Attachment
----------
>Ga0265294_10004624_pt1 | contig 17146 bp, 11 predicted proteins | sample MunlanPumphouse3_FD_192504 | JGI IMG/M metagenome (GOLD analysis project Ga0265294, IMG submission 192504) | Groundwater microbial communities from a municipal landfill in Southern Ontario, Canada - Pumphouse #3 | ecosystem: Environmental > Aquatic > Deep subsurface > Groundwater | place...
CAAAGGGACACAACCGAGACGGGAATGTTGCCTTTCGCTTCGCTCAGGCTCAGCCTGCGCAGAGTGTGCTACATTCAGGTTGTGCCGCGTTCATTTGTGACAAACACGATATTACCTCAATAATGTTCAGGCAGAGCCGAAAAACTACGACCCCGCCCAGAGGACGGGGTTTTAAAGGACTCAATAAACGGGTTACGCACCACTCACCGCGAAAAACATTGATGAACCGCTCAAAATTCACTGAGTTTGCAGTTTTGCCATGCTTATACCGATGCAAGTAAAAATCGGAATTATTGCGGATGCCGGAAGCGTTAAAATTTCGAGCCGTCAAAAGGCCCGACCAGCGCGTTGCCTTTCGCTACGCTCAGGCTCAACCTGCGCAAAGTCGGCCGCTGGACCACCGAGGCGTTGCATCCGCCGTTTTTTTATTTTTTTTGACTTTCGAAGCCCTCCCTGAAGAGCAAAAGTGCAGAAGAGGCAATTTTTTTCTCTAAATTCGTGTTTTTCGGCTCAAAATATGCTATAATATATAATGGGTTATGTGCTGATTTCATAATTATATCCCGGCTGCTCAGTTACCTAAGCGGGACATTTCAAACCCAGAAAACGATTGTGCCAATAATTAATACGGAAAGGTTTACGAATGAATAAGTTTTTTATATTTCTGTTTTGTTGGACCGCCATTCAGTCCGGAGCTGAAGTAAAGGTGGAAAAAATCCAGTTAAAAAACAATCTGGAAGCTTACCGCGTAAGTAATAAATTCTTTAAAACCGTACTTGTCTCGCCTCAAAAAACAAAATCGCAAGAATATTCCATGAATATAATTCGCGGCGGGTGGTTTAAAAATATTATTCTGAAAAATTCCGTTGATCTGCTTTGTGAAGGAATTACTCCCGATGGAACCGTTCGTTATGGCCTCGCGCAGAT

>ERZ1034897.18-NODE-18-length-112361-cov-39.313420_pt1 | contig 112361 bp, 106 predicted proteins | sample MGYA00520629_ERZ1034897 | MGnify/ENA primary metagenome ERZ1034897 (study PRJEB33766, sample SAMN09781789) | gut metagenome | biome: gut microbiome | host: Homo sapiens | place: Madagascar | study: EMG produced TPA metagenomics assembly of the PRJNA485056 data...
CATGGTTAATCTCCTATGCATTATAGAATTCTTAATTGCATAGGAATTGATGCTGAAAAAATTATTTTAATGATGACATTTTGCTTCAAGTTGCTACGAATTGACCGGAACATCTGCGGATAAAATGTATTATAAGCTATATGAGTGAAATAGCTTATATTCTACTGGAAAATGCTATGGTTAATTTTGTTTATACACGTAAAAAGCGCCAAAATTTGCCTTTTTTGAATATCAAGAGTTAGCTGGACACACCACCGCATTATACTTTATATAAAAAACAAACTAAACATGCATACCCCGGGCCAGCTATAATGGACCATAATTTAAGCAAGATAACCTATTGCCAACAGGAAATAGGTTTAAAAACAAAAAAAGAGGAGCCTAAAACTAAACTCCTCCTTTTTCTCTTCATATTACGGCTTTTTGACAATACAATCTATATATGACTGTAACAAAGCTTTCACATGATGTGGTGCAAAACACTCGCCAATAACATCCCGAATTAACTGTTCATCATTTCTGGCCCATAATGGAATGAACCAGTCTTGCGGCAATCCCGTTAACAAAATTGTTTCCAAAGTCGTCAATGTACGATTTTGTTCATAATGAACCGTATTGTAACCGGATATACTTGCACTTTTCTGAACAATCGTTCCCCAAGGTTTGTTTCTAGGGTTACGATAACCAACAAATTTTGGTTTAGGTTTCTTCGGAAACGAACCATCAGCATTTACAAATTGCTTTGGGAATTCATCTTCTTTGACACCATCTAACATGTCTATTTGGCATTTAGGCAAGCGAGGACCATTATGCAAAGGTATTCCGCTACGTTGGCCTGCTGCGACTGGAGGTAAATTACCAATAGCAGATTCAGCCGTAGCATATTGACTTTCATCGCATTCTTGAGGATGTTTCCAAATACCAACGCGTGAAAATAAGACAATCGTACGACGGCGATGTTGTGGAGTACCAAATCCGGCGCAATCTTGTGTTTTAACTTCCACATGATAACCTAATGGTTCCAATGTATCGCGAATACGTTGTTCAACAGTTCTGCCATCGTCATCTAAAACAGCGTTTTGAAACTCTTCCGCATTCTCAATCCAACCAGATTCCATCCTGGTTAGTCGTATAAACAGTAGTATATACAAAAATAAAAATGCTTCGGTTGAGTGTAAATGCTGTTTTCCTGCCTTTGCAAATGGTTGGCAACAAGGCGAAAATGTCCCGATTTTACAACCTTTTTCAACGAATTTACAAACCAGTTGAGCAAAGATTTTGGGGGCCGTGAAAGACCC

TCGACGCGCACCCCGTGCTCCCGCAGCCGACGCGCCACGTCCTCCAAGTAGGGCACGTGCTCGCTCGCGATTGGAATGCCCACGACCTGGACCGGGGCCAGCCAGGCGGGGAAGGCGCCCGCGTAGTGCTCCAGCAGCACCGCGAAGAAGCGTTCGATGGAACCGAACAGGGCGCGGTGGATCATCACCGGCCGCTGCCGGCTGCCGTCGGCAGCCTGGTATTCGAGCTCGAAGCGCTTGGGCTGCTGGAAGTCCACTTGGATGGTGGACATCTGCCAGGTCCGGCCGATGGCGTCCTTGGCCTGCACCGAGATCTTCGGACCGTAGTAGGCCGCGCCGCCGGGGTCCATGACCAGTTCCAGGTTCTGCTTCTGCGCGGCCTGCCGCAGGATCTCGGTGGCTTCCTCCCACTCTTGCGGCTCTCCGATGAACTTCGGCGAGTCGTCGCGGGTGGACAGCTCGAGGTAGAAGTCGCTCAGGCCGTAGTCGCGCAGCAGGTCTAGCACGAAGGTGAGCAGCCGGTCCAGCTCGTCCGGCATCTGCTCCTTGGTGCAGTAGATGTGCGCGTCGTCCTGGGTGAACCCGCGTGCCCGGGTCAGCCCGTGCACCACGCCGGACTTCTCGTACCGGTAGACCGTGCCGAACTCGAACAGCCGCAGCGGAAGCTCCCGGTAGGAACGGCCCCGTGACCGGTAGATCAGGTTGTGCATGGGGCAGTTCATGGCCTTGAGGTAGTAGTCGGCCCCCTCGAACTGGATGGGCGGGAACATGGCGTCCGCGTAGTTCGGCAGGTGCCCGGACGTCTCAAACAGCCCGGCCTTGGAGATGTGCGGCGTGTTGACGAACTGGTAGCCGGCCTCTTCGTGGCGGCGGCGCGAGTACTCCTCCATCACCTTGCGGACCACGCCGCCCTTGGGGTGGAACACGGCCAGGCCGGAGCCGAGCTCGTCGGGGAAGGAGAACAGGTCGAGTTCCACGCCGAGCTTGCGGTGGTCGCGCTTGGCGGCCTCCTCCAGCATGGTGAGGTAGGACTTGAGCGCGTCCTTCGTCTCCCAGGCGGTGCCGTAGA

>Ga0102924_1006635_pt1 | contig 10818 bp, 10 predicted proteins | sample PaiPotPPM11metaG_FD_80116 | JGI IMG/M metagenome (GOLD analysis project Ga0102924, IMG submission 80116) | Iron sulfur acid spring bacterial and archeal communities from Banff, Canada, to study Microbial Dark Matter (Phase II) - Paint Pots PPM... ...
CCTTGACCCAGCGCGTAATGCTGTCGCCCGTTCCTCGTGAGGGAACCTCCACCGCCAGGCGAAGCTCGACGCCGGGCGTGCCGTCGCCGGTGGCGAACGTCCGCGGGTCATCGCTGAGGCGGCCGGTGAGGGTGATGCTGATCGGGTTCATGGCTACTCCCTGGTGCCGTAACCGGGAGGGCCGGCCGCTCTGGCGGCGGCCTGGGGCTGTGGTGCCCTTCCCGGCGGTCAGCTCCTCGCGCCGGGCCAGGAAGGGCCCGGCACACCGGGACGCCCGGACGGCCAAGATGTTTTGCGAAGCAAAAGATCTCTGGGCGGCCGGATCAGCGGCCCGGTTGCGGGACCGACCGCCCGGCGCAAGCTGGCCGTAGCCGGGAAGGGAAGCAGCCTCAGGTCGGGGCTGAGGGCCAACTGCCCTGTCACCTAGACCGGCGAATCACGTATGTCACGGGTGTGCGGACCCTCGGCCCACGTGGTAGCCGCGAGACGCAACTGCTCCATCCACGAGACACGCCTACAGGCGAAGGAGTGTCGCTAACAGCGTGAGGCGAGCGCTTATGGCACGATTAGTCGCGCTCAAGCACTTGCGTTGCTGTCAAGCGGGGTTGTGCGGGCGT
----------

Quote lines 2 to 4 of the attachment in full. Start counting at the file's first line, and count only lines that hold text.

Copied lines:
CAAAGGGACACAACCGAGACGGGAATGTTGCCTTTCGCTTCGCTCAGGCTCAGCCTGCGCAGAGTGTGCTACATTCAGGTTGTGCCGCGTTCATTTGTGACAAACACGATATTACCTCAATAATGTTCAGGCAGAGCCGAAAAACTACGACCCCGCCCAGAGGACGGGGTTTTAAAGGACTCAATAAACGGGTTACGCACCACTCACCGCGAAAAACATTGATGAACCGCTCAAAATTCACTGAGTTTGCAGTTTTGCCATGCTTATACCGATGCAAGTAAAAATCGGAATTATTGCGGATGCCGGAAGCGTTAAAATTTCGAGCCGTCAAAAGGCCCGACCAGCGCGTTGCCTTTCGCTACGCTCAGGCTCAACCTGCGCAAAGTCGGCCGCTGGACCACCGAGGCGTTGCATCCGCCGTTTTTTTATTTTTTTTGACTTTCGAAGCCCTCCCTGAAGAGCAAAAGTGCAGAAGAGGCAATTTTTTTCTCTAAATTCGTGTTTTTCGGCTCAAAATATGCTATAATATATAATGGGTTATGTGCTGATTTCATAATTATATCCCGGCTGCTCAGTTACCTAAGCGGGACATTTCAAACCCAGAAAACGATTGTGCCAATAATTAATACGGAAAGGTTTACGAATGAATAAGTTTTTTATATTTCTGTTTTGTTGGACCGCCATTCAGTCCGGAGCTGAAGTAAAGGTGGAAAAAATCCAGTTAAAAAACAATCTGGAAGCTTACCGCGTAAGTAATAAATTCTTTAAAACCGTACTTGTCTCGCCTCAAAAAACAAAATCGCAAGAATATTCCATGAATATAATTCGCGGCGGGTGGTTTAAAAATATTATTCTGAAAAATTCCGTTGATCTGCTTTGTGAAGGAATTACTCCCGATGGAACCGTTCGTTATGGCCTCGCGCAGAT

>ERZ1034897.18-NODE-18-length-112361-cov-39.313420_pt1 | contig 112361 bp, 106 predicted proteins | sample MGYA00520629_ERZ1034897 | MGnify/ENA primary metagenome ERZ1034897 (study PRJEB33766, sample SAMN09781789) | gut metagenome | biome: gut microbiome | host: Homo sapiens | place: Madagascar | study: EMG produced TPA metagenomics assembly of the PRJNA485056 data...
CATGGTTAATCTCCTATGCATTATAGAATTCTTAATTGCATAGGAATTGATGCTGAAAAAATTATTTTAATGATGACATTTTGCTTCAAGTTGCTACGAATTGACCGGAACATCTGCGGATAAAATGTATTATAAGCTATATGAGTGAAATAGCTTATATTCTACTGGAAAATGCTATGGTTAATTTTGTTTATACACGTAAAAAGCGCCAAAATTTGCCTTTTTTGAATATCAAGAGTTAGCTGGACACACCACCGCATTATACTTTATATAAAAAACAAACTAAACATGCATACCCCGGGCCAGCTATAATGGACCATAATTTAAGCAAGATAACCTATTGCCAACAGGAAATAGGTTTAAAAACAAAAAAAGAGGAGCCTAAAACTAAACTCCTCCTTTTTCTCTTCATATTACGGCTTTTTGACAATACAATCTATATATGACTGTAACAAAGCTTTCACATGATGTGGTGCAAAACACTCGCCAATAACATCCCGAATTAACTGTTCATCATTTCTGGCCCATAATGGAATGAACCAGTCTTGCGGCAATCCCGTTAACAAAATTGTTTCCAAAGTCGTCAATGTACGATTTTGTTCATAATGAACCGTATTGTAACCGGATATACTTGCACTTTTCTGAACAATCGTTCCCCAAGGTTTGTTTCTAGGGTTACGATAACCAACAAATTTTGGTTTAGGTTTCTTCGGAAACGAACCATCAGCATTTACAAATTGCTTTGGGAATTCATCTTCTTTGACACCATCTAACATGTCTATTTGGCATTTAGGCAAGCGAGGACCATTATGCAAAGGTATTCCGCTACGTTGGCCTGCTGCGACTGGAGGTAAATTACCAATAGCAGATTCAGCCGTAGCATATTGACTTTCATCGCATTCTTGAGGATGTTTCCAAATACCAACGCGTGAAAATAAGACAATCGTACGACGGCGATGTTGTGGAGTACCAAATCCGGCGCAATCTTGTGTTTTAACTTCCACATGATAACCTAATGGTTCCAATGTATCGCGAATACGTTGTTCAACAGTTCTGCCATCGTCATCTAAAACAGCGTTTTGAAACTCTTCCGCATTCTCAATCCAACCAGATTCCATCCTGGTTAGTCGTATAAACAGTAGTATATACAAAAATAAAAATGCTTCGGTTGAGTGTAAATGCTGTTTTCCTGCCTTTGCAAATGGTTGGCAACAAGGCGAAAATGTCCCGATTTTACAACCTTTTTCAACGAATTTACAAACCAGTTGAGCAAAGATTTTGGGGGCCGTGAAAGACCC